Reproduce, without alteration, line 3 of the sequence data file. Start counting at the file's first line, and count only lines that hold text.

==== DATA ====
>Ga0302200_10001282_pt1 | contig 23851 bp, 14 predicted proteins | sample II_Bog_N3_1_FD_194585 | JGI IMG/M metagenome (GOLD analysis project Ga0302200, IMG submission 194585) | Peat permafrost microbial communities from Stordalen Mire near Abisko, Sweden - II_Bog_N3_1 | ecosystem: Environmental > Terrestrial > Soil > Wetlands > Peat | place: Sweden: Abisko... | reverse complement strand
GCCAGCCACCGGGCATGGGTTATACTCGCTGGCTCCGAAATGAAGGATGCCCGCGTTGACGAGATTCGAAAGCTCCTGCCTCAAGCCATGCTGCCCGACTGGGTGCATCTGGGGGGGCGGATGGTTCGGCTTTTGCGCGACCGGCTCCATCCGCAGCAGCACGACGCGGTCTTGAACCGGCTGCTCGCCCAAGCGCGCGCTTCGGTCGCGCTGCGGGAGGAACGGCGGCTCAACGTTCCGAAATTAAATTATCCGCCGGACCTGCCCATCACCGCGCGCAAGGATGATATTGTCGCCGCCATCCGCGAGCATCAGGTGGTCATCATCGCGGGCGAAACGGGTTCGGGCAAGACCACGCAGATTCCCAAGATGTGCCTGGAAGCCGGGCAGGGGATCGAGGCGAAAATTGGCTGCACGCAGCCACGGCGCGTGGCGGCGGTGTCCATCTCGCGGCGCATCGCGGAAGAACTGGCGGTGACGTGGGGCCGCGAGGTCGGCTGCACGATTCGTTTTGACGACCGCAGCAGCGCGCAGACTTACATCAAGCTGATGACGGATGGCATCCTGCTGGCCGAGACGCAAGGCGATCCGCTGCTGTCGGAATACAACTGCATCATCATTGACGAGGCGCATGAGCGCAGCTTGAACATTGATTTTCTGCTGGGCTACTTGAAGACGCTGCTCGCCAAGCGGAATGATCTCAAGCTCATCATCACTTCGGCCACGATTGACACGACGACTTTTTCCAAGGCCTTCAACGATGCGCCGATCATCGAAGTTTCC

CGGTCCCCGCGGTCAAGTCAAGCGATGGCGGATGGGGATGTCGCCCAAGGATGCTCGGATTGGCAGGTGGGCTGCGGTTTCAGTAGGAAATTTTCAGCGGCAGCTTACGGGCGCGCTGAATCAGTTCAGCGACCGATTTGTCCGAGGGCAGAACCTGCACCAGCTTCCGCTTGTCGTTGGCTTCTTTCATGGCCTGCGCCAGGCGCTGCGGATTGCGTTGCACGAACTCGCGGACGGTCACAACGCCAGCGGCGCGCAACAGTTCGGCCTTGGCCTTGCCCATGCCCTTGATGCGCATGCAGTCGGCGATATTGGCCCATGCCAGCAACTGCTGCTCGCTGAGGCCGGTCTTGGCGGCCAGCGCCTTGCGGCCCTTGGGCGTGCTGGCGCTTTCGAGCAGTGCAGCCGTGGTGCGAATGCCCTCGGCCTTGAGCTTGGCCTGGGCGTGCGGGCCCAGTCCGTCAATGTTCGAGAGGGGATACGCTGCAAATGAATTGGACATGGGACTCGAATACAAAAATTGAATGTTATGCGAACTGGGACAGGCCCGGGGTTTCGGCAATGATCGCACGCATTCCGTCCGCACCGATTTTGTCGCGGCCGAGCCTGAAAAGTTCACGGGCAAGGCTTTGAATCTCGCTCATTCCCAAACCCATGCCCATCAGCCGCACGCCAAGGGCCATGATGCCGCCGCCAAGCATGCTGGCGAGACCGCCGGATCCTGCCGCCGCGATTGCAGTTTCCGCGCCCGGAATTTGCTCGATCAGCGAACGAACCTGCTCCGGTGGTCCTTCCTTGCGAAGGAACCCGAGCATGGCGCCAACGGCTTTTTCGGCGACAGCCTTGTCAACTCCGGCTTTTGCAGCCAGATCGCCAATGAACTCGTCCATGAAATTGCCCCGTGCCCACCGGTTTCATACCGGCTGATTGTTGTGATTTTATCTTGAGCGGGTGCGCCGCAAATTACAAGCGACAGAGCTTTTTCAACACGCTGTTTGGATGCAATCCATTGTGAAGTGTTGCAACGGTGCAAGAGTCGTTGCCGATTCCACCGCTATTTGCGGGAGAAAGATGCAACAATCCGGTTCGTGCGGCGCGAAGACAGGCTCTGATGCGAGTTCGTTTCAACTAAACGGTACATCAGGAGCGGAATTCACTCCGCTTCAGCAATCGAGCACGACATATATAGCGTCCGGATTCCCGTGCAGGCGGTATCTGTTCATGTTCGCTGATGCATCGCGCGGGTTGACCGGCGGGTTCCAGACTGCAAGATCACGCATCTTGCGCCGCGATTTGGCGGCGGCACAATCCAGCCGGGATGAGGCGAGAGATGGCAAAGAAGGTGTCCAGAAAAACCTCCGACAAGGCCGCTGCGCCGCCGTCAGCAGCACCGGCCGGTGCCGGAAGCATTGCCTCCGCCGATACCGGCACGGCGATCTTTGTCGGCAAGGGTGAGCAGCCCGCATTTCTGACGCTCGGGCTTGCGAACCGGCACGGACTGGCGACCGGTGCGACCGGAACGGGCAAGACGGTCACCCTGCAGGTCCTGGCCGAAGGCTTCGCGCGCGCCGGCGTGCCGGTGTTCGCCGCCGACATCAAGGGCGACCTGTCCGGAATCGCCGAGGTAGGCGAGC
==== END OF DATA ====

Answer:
CGGTCCCCGCGGTCAAGTCAAGCGATGGCGGATGGGGATGTCGCCCAAGGATGCTCGGATTGGCAGGTGGGCTGCGGTTTCAGTAGGAAATTTTCAGCGGCAGCTTACGGGCGCGCTGAATCAGTTCAGCGACCGATTTGTCCGAGGGCAGAACCTGCACCAGCTTCCGCTTGTCGTTGGCTTCTTTCATGGCCTGCGCCAGGCGCTGCGGATTGCGTTGCACGAACTCGCGGACGGTCACAACGCCAGCGGCGCGCAACAGTTCGGCCTTGGCCTTGCCCATGCCCTTGATGCGCATGCAGTCGGCGATATTGGCCCATGCCAGCAACTGCTGCTCGCTGAGGCCGGTCTTGGCGGCCAGCGCCTTGCGGCCCTTGGGCGTGCTGGCGCTTTCGAGCAGTGCAGCCGTGGTGCGAATGCCCTCGGCCTTGAGCTTGGCCTGGGCGTGCGGGCCCAGTCCGTCAATGTTCGAGAGGGGATACGCTGCAAATGAATTGGACATGGGACTCGAATACAAAAATTGAATGTTATGCGAACTGGGACAGGCCCGGGGTTTCGGCAATGATCGCACGCATTCCGTCCGCACCGATTTTGTCGCGGCCGAGCCTGAAAAGTTCACGGGCAAGGCTTTGAATCTCGCTCATTCCCAAACCCATGCCCATCAGCCGCACGCCAAGGGCCATGATGCCGCCGCCAAGCATGCTGGCGAGACCGCCGGATCCTGCCGCCGCGATTGCAGTTTCCGCGCCCGGAATTTGCTCGATCAGCGAACGAACCTGCTCCGGTGGTCCTTCCTTGCGAAGGAACCCGAGCATGGCGCCAACGGCTTTTTCGGCGACAGCCTTGTCAACTCCGGCTTTTGCAGCCAGATCGCCAATGAACTCGTCCATGAAATTGCCCCGTGCCCACCGGTTTCATACCGGCTGATTGTTGTGATTTTATCTTGAGCGGGTGCGCCGCAAATTACAAGCGACAGAGCTTTTTCAACACGCTGTTTGGATGCAATCCATTGTGAAGTGTTGCAACGGTGCAAGAGTCGTTGCCGATTCCACCGCTATTTGCGGGAGAAAGATGCAACAATCCGGTTCGTGCGGCGCGAAGACAGGCTCTGATGCGAGTTCGTTTCAACTAAACGGTACATCAGGAGCGGAATTCACTCCGCTTCAGCAATCGAGCACGACATATATAGCGTCCGGATTCCCGTGCAGGCGGTATCTGTTCATGTTCGCTGATGCATCGCGCGGGTTGACCGGCGGGTTCCAGACTGCAAGATCACGCATCTTGCGCCGCGATTTGGCGGCGGCACAATCCAGCCGGGATGAGGCGAGAGATGGCAAAGAAGGTGTCCAGAAAAACCTCCGACAAGGCCGCTGCGCCGCCGTCAGCAGCACCGGCCGGTGCCGGAAGCATTGCCTCCGCCGATACCGGCACGGCGATCTTTGTCGGCAAGGGTGAGCAGCCCGCATTTCTGACGCTCGGGCTTGCGAACCGGCACGGACTGGCGACCGGTGCGACCGGAACGGGCAAGACGGTCACCCTGCAGGTCCTGGCCGAAGGCTTCGCGCGCGCCGGCGTGCCGGTGTTCGCCGCCGACATCAAGGGCGACCTGTCCGGAATCGCCGAGGTAGGCGAGC